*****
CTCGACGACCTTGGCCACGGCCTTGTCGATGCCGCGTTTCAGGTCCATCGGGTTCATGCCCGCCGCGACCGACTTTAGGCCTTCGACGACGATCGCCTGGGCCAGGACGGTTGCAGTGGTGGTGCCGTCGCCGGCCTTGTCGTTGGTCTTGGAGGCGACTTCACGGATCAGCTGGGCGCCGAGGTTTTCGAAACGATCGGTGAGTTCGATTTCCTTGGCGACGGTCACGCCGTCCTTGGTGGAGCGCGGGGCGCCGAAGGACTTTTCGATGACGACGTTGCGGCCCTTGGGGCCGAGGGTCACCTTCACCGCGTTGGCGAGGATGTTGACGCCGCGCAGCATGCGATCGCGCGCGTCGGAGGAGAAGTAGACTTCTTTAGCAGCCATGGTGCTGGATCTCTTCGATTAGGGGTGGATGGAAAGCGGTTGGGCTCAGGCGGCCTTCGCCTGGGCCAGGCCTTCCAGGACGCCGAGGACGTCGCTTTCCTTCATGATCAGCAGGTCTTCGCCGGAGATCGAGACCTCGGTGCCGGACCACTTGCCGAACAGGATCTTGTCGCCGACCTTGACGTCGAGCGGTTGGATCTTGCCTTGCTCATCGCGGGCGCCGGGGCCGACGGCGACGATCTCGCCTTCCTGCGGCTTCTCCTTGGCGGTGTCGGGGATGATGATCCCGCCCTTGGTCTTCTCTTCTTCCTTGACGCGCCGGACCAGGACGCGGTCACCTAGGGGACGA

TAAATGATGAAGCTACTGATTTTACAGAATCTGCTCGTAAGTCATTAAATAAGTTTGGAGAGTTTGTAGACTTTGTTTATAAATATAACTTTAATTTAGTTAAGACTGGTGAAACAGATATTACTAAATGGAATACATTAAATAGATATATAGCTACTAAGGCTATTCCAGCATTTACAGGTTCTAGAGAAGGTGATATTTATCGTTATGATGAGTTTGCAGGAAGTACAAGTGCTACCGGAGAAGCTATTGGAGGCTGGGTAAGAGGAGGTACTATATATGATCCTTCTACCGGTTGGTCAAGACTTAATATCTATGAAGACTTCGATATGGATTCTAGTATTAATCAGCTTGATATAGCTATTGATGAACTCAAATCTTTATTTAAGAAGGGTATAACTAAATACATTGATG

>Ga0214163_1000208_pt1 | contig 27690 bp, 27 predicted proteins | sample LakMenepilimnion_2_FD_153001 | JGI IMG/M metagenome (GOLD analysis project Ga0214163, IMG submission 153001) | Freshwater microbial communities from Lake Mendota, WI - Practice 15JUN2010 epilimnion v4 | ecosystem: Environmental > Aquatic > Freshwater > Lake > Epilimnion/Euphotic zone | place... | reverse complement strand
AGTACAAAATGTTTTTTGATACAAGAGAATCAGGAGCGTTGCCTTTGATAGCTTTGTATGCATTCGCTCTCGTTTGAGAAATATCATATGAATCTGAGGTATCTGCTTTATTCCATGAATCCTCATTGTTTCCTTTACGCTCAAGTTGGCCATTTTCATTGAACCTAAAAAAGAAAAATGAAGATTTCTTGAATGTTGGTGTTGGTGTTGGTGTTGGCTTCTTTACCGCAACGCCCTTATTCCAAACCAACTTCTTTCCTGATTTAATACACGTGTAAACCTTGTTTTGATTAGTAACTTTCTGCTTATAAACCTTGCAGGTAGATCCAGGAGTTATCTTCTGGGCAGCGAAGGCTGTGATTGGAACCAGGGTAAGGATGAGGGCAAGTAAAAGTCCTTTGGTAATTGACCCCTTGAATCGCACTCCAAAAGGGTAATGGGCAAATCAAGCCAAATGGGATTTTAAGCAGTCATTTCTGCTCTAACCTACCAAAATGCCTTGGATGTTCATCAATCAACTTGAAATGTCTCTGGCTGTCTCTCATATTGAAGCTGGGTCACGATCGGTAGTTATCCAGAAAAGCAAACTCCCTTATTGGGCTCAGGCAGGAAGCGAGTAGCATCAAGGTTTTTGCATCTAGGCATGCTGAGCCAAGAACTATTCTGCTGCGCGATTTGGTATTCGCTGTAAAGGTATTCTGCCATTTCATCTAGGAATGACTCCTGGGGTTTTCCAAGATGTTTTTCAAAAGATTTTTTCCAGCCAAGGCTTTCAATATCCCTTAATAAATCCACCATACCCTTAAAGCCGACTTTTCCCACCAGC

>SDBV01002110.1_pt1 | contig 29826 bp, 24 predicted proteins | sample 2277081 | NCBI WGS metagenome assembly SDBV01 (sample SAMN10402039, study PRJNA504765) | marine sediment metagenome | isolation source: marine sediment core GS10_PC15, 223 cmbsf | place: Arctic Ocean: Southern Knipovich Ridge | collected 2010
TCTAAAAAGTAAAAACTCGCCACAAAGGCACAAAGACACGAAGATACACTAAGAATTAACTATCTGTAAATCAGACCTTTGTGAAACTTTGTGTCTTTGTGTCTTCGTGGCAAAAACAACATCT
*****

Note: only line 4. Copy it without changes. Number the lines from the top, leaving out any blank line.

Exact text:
AGTACAAAATGTTTTTTGATACAAGAGAATCAGGAGCGTTGCCTTTGATAGCTTTGTATGCATTCGCTCTCGTTTGAGAAATATCATATGAATCTGAGGTATCTGCTTTATTCCATGAATCCTCATTGTTTCCTTTACGCTCAAGTTGGCCATTTTCATTGAACCTAAAAAAGAAAAATGAAGATTTCTTGAATGTTGGTGTTGGTGTTGGTGTTGGCTTCTTTACCGCAACGCCCTTATTCCAAACCAACTTCTTTCCTGATTTAATACACGTGTAAACCTTGTTTTGATTAGTAACTTTCTGCTTATAAACCTTGCAGGTAGATCCAGGAGTTATCTTCTGGGCAGCGAAGGCTGTGATTGGAACCAGGGTAAGGATGAGGGCAAGTAAAAGTCCTTTGGTAATTGACCCCTTGAATCGCACTCCAAAAGGGTAATGGGCAAATCAAGCCAAATGGGATTTTAAGCAGTCATTTCTGCTCTAACCTACCAAAATGCCTTGGATGTTCATCAATCAACTTGAAATGTCTCTGGCTGTCTCTCATATTGAAGCTGGGTCACGATCGGTAGTTATCCAGAAAAGCAAACTCCCTTATTGGGCTCAGGCAGGAAGCGAGTAGCATCAAGGTTTTTGCATCTAGGCATGCTGAGCCAAGAACTATTCTGCTGCGCGATTTGGTATTCGCTGTAAAGGTATTCTGCCATTTCATCTAGGAATGACTCCTGGGGTTTTCCAAGATGTTTTTCAAAAGATTTTTTCCAGCCAAGGCTTTCAATATCCCTTAATAAATCCACCATACCCTTAAAGCCGACTTTTCCCACCAGC